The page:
The first part of the bike is through town, a whole bunch of turns.  After a couple of miles, and what felt like 79 turns, we are on Lake Drive which runs along the lake heading east.  It is flat and fast until about five miles or so when it pops upward.  Then a descent and it is time to turn-around, so we get to go right back up again.  Right back through town and the 79 turns (I might be exaggerating a bit) and southbound on U.S. 95.  Over the Spokane River and we head south in the northbound lanes.  Ironman’s profile of the bike course showed about 2,300 feet of elevation gain for one loop and it is a two loop course.  I’ll cut to the chase, my Garmin said 5,800 for the full 112, and Training Peaks elevation correction agrees.  Cougar Gulch leads off the climbing, it flattens out, then up, then down, then flat, then up, well you get the picture.  Big cold lake, lots of hills on the bike, very pretty setting with conifers everywhere!  Is this IM Switzerland?   

I felt good on the bike through the first loop and into the second.  The second trip over Cougar Gulch wore on me, and I felt much slower after that.  In the end, though, I came through the bike in 6:48 and change.  I anticipated just under 7 hours, and was hoping for 6:30, so overall, I’ll take it! 

As you roll into T2 a volunteer takes your bike and racks it for you, another one grabs your run bag.  Into the changing area, and I grab a set to put my running shoes on.  A quick trip into the port-a-potty and it’s time to run a marathon.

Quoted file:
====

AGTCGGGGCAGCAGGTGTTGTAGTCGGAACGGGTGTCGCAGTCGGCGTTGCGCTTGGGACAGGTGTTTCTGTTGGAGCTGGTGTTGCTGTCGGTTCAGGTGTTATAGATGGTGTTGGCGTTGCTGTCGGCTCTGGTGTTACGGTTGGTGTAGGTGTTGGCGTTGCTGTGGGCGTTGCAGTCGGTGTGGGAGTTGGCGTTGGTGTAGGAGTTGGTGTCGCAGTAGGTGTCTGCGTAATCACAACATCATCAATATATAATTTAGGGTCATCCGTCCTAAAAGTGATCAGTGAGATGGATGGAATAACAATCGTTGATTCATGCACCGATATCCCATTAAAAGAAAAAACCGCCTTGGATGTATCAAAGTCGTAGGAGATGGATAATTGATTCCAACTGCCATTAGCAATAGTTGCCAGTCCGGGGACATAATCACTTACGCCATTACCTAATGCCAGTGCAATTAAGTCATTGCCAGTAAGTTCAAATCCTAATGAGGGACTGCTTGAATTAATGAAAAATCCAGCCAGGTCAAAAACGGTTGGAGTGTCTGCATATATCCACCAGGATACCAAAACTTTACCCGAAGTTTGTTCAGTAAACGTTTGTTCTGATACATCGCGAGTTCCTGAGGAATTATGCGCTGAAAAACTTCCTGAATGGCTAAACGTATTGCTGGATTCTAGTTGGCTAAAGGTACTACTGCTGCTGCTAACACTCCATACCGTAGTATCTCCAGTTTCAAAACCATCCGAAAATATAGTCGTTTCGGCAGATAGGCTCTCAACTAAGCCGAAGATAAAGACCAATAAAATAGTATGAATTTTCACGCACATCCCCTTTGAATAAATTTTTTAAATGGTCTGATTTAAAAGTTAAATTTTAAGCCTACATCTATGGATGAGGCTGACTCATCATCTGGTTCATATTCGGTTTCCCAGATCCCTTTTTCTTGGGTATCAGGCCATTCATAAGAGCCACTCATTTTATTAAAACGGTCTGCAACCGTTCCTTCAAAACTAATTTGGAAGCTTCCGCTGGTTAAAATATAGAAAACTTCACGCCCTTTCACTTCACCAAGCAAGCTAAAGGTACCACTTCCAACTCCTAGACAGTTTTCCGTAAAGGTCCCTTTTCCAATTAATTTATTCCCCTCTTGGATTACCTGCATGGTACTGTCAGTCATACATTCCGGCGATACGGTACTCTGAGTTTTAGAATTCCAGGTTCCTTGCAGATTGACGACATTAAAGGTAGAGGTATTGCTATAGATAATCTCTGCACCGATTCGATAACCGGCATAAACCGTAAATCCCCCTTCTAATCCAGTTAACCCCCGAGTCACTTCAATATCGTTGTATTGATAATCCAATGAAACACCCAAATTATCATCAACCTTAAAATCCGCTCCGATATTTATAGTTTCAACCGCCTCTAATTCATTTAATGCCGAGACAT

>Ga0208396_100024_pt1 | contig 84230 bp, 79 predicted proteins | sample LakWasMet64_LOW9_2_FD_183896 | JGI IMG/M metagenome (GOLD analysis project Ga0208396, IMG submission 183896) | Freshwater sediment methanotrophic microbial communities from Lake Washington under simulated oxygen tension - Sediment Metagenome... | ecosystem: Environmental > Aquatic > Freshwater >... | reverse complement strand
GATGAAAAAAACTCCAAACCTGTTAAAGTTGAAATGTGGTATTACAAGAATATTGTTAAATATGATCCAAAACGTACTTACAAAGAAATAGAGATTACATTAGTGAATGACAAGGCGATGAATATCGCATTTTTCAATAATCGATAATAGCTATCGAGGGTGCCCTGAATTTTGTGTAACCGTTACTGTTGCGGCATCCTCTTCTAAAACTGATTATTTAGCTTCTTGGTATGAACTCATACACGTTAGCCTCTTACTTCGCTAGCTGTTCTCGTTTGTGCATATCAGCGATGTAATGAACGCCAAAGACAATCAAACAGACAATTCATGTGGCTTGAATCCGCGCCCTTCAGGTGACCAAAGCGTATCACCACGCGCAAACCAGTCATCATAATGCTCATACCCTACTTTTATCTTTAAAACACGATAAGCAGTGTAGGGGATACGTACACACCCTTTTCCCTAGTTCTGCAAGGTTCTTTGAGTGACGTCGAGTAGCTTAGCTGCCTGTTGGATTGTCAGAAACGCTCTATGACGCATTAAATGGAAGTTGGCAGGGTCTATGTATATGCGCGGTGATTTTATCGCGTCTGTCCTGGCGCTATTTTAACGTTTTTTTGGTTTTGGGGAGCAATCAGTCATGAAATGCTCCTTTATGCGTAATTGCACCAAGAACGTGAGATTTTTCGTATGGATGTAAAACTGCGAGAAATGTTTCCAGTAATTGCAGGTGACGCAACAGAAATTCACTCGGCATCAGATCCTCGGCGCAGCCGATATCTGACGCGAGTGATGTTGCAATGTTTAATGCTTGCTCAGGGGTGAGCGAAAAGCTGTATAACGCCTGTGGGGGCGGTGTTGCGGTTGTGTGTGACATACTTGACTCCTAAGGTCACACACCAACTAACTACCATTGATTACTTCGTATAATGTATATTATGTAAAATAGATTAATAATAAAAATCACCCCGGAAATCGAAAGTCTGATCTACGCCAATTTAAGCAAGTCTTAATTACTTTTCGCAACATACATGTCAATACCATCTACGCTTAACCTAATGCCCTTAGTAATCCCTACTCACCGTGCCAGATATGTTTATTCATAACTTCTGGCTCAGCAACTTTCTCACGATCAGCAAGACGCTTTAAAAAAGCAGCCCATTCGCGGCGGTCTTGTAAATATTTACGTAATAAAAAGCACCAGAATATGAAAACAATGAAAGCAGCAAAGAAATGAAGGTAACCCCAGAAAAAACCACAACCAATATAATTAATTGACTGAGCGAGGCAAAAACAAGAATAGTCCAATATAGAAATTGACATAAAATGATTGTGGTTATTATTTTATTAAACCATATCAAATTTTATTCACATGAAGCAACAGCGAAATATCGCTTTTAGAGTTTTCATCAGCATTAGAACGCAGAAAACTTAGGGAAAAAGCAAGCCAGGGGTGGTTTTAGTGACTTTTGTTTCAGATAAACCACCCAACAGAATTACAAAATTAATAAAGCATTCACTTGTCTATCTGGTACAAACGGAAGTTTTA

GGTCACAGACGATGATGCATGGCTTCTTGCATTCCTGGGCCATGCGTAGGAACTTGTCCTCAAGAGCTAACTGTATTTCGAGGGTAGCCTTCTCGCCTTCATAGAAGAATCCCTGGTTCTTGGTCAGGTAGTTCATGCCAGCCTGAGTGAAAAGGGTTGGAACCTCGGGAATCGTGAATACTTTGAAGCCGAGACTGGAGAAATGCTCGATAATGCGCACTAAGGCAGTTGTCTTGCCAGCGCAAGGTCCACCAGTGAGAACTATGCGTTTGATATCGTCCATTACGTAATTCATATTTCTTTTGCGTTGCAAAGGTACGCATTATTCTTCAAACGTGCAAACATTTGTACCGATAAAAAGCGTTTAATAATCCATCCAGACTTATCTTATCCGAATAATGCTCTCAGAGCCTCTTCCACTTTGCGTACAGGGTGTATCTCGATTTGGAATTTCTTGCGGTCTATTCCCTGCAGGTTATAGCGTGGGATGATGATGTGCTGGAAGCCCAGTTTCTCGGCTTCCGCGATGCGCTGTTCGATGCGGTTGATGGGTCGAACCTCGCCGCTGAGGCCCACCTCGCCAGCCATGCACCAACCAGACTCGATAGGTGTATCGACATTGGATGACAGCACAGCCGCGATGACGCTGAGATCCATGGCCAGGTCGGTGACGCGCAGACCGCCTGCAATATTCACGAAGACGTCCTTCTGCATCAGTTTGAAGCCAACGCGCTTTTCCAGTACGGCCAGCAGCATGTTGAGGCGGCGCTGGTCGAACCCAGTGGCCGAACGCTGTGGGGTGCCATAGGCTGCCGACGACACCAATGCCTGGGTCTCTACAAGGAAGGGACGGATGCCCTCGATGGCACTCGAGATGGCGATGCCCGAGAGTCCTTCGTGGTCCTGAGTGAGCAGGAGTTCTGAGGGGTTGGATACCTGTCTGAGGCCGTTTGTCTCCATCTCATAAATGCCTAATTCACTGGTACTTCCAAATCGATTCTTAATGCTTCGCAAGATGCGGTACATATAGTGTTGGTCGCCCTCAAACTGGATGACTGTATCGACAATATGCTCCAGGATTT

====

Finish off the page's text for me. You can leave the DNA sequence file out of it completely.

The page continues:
The run course was similar to the first part of the bike course, going out about 6.5 miles, and coming back with an additional loop in town, then another out and back.  So that same hill we hit on the bike around mile five, we hit on the run twice!  But the ups and downs of running a marathon are many.  And they are not the story here.  The story of the marathon is Coeur d’Alene.  The people are amazing!  All throughout the course spectators were everywhere.  Through the neighborhoods with music blaring, and a boatload of energy.  This marathon had more rock-n-roll than a rock-n-roll marathon.  Along the lake, folks had the tunes cranked up on their boats.   

When everything hurts, and it takes all you got to go, all that support adds gas to the tank.